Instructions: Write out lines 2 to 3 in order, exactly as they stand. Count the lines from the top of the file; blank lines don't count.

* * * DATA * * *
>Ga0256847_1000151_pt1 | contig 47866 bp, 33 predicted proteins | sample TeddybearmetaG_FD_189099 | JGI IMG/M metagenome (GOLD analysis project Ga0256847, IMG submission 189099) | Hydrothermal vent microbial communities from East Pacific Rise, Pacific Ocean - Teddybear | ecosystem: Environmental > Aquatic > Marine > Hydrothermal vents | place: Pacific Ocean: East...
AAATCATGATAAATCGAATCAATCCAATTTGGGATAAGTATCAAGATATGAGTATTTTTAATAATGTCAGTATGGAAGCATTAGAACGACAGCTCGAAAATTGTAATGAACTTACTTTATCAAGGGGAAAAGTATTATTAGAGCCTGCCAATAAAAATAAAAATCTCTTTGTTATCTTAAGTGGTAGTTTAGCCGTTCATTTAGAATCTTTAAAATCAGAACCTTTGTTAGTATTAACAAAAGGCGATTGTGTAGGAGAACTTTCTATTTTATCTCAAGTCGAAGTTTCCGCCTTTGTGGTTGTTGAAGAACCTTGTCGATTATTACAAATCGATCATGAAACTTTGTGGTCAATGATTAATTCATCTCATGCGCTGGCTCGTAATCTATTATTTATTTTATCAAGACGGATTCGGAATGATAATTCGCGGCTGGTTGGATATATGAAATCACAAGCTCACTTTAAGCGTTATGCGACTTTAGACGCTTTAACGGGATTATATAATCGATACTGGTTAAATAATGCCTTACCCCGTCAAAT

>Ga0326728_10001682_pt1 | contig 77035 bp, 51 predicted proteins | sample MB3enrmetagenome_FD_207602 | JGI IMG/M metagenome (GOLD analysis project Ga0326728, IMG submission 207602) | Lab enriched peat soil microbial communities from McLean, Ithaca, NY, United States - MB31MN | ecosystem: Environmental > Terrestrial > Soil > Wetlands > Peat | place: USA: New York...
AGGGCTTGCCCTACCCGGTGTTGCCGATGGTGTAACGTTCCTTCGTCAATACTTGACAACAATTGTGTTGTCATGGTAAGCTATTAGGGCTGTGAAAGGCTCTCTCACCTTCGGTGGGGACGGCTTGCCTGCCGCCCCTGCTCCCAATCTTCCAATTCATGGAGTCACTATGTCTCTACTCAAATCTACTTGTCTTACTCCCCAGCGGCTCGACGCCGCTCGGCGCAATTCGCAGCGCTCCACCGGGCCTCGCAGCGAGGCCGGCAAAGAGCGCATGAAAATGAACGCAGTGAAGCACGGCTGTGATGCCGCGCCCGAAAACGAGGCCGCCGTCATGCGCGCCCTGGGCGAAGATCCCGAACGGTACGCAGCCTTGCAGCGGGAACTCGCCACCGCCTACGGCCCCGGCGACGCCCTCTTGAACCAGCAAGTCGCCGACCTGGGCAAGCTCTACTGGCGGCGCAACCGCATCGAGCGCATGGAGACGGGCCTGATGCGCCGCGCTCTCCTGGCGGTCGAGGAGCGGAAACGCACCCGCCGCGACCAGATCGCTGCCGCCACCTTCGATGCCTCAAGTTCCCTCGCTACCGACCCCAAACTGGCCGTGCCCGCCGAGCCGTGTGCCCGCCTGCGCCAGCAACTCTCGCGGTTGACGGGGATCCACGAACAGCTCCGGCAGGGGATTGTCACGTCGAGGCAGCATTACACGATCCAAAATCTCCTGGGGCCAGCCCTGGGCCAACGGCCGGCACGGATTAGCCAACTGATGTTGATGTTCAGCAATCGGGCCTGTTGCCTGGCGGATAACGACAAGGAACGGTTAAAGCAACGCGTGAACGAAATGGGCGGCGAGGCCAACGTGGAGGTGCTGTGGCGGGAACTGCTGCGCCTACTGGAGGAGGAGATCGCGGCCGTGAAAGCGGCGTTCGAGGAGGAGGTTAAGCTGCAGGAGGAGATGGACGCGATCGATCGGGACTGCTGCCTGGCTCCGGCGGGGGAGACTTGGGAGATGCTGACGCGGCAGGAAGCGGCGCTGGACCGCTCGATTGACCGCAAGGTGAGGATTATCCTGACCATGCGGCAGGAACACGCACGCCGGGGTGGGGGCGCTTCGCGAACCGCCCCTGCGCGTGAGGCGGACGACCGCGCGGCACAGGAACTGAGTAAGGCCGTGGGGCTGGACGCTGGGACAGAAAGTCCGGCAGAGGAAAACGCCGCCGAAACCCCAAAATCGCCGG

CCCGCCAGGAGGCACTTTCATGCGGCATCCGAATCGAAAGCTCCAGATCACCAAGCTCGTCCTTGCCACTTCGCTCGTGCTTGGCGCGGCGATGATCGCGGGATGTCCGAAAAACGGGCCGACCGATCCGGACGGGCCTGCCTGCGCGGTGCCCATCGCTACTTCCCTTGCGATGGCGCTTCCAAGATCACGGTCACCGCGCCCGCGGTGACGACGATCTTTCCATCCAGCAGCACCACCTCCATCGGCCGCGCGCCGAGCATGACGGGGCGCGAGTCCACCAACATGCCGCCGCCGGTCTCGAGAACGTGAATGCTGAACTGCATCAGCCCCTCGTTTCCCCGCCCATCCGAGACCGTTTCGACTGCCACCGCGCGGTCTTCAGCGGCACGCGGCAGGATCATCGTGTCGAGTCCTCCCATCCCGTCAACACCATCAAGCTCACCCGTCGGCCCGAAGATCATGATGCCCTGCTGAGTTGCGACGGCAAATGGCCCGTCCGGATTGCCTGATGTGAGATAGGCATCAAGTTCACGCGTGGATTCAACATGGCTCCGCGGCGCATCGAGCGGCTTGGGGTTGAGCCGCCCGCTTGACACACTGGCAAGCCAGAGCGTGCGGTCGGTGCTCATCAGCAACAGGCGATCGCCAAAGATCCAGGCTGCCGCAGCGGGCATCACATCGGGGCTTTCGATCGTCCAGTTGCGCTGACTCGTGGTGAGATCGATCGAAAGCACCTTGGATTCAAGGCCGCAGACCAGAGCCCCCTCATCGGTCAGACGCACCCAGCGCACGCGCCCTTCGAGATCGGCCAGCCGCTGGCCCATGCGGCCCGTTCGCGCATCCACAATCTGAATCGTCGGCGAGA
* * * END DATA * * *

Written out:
AAATCATGATAAATCGAATCAATCCAATTTGGGATAAGTATCAAGATATGAGTATTTTTAATAATGTCAGTATGGAAGCATTAGAACGACAGCTCGAAAATTGTAATGAACTTACTTTATCAAGGGGAAAAGTATTATTAGAGCCTGCCAATAAAAATAAAAATCTCTTTGTTATCTTAAGTGGTAGTTTAGCCGTTCATTTAGAATCTTTAAAATCAGAACCTTTGTTAGTATTAACAAAAGGCGATTGTGTAGGAGAACTTTCTATTTTATCTCAAGTCGAAGTTTCCGCCTTTGTGGTTGTTGAAGAACCTTGTCGATTATTACAAATCGATCATGAAACTTTGTGGTCAATGATTAATTCATCTCATGCGCTGGCTCGTAATCTATTATTTATTTTATCAAGACGGATTCGGAATGATAATTCGCGGCTGGTTGGATATATGAAATCACAAGCTCACTTTAAGCGTTATGCGACTTTAGACGCTTTAACGGGATTATATAATCGATACTGGTTAAATAATGCCTTACCCCGTCAAAT

>Ga0326728_10001682_pt1 | contig 77035 bp, 51 predicted proteins | sample MB3enrmetagenome_FD_207602 | JGI IMG/M metagenome (GOLD analysis project Ga0326728, IMG submission 207602) | Lab enriched peat soil microbial communities from McLean, Ithaca, NY, United States - MB31MN | ecosystem: Environmental > Terrestrial > Soil > Wetlands > Peat | place: USA: New York...